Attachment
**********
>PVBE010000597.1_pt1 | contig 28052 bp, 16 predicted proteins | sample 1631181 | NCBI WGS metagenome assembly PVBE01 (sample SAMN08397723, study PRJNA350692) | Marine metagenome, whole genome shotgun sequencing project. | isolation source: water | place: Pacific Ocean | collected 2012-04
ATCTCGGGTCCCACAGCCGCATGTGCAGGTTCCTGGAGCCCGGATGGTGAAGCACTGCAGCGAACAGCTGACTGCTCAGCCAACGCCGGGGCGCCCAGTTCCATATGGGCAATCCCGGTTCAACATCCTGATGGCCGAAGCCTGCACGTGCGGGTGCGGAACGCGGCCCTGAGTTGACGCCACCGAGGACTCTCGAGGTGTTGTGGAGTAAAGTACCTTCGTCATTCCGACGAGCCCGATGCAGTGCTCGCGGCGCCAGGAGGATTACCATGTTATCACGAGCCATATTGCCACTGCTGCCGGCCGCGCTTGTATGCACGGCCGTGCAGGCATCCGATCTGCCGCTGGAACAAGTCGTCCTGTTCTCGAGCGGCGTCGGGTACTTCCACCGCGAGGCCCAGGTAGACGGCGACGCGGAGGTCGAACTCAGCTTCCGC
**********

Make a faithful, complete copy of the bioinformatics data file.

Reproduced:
>PVBE010000597.1_pt1 | contig 28052 bp, 16 predicted proteins | sample 1631181 | NCBI WGS metagenome assembly PVBE01 (sample SAMN08397723, study PRJNA350692) | Marine metagenome, whole genome shotgun sequencing project. | isolation source: water | place: Pacific Ocean | collected 2012-04
ATCTCGGGTCCCACAGCCGCATGTGCAGGTTCCTGGAGCCCGGATGGTGAAGCACTGCAGCGAACAGCTGACTGCTCAGCCAACGCCGGGGCGCCCAGTTCCATATGGGCAATCCCGGTTCAACATCCTGATGGCCGAAGCCTGCACGTGCGGGTGCGGAACGCGGCCCTGAGTTGACGCCACCGAGGACTCTCGAGGTGTTGTGGAGTAAAGTACCTTCGTCATTCCGACGAGCCCGATGCAGTGCTCGCGGCGCCAGGAGGATTACCATGTTATCACGAGCCATATTGCCACTGCTGCCGGCCGCGCTTGTATGCACGGCCGTGCAGGCATCCGATCTGCCGCTGGAACAAGTCGTCCTGTTCTCGAGCGGCGTCGGGTACTTCCACCGCGAGGCCCAGGTAGACGGCGACGCGGAGGTCGAACTCAGCTTCCGC